Yesterday, Japan’s NEC Corporation announced a collaboration with Cisco Systems to use blockchain for confirming the authenticity of network equipment used for security areas and industrial infrastructure.
Cisco is the American tech giant that develops, manufactures, and sells networking hardware, software, and telecoms equipment. Under the agreement, Cisco’s networking hardware will utilize NEC Blockchain to ensure devices are not tampered with or modified. The duo will both start rolling out network equipment during 2020.
The need for such measures arose out of cybersecurity concerns. A piece of network equipment might be checked at the factory, but it could be tampered with prior to installation.
In the first phase of the initiative, NEC and Cisco will use their proprietary technologies to verify the authenticity of equipment, and then hash the data on a blockchain. Cisco’s ‘Trustworthy’ technology uses device-specific IDs, digital signatures, and other technical elements to verify authenticity. Meanwhile, ‘Tamper Detection’ technology from NEC uses embedded software to monitor for any changes made to the devices.
This data will then be crosschecked with the information recorded by the blockchain, and allow network administrators to check the authenticity of a device during its lifecycle.
Additionally, NEC and Cisco will expand the collaboration for end-to-end monitoring and management of network equipment. The goal is to enable real-time detection of incidents, including during expansion and maintenance. NEC said it plans to use the solution for its own devices in the future.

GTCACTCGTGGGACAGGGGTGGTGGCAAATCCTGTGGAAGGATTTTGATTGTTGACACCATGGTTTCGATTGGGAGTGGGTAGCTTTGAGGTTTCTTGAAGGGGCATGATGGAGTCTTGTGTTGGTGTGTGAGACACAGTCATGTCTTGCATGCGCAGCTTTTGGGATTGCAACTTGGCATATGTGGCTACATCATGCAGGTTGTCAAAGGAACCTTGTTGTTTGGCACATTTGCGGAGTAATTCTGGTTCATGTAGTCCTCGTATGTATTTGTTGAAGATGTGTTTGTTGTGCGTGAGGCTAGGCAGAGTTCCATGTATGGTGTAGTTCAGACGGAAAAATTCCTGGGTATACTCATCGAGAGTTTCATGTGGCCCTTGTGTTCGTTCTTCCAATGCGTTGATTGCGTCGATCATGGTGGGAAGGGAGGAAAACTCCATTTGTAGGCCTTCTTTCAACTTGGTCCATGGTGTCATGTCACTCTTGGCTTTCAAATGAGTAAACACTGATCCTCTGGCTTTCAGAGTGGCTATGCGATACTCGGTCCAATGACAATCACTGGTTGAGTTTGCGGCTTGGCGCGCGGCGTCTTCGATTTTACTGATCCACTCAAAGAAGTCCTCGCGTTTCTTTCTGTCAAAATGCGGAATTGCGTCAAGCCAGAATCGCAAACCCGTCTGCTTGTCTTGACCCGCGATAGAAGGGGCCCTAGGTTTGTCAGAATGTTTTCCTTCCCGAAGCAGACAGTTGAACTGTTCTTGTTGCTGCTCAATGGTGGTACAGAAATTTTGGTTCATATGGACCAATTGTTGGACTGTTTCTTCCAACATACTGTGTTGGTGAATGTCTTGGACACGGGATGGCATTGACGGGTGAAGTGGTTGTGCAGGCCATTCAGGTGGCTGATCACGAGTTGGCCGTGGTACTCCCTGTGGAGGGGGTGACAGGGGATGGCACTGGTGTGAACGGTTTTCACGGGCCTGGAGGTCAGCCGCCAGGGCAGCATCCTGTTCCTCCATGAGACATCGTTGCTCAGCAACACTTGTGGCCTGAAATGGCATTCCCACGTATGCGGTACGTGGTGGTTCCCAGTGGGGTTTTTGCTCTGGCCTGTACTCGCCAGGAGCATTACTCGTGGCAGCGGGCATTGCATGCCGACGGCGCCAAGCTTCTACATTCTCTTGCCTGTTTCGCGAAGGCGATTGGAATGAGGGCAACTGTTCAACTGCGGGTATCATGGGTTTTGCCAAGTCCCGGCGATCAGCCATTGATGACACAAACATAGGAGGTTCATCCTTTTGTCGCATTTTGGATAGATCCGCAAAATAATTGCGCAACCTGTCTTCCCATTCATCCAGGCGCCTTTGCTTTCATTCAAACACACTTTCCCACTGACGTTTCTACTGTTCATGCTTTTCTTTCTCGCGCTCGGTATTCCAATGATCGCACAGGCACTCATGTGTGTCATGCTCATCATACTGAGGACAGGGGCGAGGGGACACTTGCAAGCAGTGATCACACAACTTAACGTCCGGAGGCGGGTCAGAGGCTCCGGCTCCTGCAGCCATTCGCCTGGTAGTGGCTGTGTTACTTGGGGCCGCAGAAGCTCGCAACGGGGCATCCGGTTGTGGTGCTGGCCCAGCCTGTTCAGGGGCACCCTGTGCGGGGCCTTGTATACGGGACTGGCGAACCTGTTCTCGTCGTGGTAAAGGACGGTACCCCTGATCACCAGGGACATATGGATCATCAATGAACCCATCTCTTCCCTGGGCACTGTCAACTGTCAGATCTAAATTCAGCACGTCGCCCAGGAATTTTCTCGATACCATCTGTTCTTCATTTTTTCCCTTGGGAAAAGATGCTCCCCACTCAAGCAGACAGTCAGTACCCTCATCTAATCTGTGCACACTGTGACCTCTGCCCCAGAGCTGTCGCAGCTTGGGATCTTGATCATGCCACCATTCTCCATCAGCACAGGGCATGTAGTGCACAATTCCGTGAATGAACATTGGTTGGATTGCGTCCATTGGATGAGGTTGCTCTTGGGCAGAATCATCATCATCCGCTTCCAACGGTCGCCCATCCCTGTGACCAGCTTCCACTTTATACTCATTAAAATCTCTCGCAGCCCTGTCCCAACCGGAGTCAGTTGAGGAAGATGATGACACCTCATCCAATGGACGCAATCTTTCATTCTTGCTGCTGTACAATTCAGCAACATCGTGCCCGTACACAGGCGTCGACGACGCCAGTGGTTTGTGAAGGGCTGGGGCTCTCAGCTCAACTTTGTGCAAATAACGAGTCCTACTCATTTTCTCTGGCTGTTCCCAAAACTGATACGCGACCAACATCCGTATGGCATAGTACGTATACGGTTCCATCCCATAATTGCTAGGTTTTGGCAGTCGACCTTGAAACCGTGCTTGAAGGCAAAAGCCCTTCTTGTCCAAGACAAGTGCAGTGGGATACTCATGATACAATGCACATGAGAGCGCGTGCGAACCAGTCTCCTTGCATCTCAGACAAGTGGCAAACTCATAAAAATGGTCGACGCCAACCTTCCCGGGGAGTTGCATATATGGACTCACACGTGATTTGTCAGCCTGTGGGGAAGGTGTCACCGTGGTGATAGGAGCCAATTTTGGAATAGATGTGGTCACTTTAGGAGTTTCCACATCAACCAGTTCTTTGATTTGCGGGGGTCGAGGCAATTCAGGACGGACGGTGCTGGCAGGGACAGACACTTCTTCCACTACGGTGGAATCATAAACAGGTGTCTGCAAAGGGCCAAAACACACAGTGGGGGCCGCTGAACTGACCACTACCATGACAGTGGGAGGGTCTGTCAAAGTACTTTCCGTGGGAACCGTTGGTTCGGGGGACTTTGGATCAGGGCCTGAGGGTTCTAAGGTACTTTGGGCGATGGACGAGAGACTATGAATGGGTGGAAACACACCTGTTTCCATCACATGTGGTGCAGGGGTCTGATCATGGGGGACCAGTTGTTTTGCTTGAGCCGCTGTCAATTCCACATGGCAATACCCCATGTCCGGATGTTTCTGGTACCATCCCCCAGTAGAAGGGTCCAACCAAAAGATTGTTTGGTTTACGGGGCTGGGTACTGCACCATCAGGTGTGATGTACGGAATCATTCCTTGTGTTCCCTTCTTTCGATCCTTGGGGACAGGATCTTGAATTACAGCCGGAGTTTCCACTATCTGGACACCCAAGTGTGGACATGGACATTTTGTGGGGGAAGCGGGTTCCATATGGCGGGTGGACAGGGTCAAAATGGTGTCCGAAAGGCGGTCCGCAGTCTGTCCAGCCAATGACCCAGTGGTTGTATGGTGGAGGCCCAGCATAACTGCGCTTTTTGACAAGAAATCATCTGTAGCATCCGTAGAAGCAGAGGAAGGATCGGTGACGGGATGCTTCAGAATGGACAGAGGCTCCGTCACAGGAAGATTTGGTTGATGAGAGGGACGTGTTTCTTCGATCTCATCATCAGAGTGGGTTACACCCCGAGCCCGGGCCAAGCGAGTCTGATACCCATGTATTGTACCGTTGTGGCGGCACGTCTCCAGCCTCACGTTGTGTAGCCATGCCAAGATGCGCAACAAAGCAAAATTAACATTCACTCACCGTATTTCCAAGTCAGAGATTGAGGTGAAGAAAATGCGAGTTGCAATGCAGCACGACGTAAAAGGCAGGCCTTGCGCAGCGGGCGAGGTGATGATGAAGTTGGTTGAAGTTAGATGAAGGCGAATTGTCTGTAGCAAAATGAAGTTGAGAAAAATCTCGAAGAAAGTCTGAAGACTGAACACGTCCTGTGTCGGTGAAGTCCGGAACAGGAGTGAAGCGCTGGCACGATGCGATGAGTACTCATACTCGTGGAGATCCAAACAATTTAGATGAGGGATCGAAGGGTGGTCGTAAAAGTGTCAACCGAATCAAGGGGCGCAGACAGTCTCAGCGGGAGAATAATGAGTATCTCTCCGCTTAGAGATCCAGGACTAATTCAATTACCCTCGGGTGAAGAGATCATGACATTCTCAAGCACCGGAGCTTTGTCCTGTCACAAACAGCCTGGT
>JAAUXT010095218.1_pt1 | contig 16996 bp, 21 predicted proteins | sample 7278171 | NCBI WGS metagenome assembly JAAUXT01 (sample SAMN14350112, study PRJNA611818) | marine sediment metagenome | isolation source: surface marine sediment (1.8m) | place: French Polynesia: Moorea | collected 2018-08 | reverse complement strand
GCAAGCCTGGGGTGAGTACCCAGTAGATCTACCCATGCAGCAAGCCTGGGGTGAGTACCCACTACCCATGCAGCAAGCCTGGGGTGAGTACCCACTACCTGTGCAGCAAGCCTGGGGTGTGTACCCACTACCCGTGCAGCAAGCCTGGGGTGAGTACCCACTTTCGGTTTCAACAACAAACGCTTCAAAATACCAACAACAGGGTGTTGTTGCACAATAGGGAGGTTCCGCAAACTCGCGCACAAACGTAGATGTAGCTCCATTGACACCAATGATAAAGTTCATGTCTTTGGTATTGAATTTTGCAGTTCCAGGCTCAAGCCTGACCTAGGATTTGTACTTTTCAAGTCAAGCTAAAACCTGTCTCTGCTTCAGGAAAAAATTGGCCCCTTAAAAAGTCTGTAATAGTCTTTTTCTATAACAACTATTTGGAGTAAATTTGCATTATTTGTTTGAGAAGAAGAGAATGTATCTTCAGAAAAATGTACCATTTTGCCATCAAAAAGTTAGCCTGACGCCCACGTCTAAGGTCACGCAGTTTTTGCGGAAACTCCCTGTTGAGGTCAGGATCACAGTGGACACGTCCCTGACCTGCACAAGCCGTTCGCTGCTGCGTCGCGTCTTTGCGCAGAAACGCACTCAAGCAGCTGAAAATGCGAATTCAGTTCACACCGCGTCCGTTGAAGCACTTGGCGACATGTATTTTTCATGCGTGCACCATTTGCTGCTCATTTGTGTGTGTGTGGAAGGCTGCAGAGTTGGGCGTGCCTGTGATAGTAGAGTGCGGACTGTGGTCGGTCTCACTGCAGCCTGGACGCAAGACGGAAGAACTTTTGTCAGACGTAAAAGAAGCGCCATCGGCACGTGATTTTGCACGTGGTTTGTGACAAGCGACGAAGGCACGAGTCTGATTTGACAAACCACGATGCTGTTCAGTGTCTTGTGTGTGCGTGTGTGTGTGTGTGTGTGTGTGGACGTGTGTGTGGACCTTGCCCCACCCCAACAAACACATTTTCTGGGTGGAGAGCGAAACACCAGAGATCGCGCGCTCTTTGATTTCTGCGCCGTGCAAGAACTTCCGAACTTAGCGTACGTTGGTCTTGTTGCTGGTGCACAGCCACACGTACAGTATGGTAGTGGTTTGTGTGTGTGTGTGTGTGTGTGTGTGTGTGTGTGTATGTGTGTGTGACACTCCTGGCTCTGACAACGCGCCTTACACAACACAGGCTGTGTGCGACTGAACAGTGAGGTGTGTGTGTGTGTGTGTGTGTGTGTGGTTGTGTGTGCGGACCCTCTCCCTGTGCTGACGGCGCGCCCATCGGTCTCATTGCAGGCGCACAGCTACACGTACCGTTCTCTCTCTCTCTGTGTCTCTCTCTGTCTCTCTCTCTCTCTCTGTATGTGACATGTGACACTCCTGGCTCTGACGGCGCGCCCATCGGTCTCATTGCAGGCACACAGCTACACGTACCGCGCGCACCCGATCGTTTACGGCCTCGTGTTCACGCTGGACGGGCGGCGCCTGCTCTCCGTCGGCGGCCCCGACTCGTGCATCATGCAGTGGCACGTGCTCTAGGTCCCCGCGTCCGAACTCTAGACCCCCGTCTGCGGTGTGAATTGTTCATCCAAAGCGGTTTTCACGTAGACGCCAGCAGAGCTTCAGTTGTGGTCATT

Although NEC is a Premier member of Hyperledger, it has its own blockchain solution. It uses a novel consensus mechanism which it claims enables it to achieve more than 100,000 transactions per second. Its modular architecture enables it to integrate with platforms like Hyperledger Fabric.
Last year, NEC Argentina announced a partnership with NGO Bitcoin Argentina and IDB Lab to develop a blockchain-based Digital Identity for Inclusion Project.
A few months ago, Ledger Insights reported on contracts by the U.S. Department of Defence (DOD) to secure its communication systems. The DOD awarded a $7.6 million contract to iCAMR to leverage blockchain as a trusted solution for electronic component manufacturing.
Meanwhile, the U.S. Navy is exploring blockchain to track aviation parts manufacturing from the origin as well as maintenance of essential components.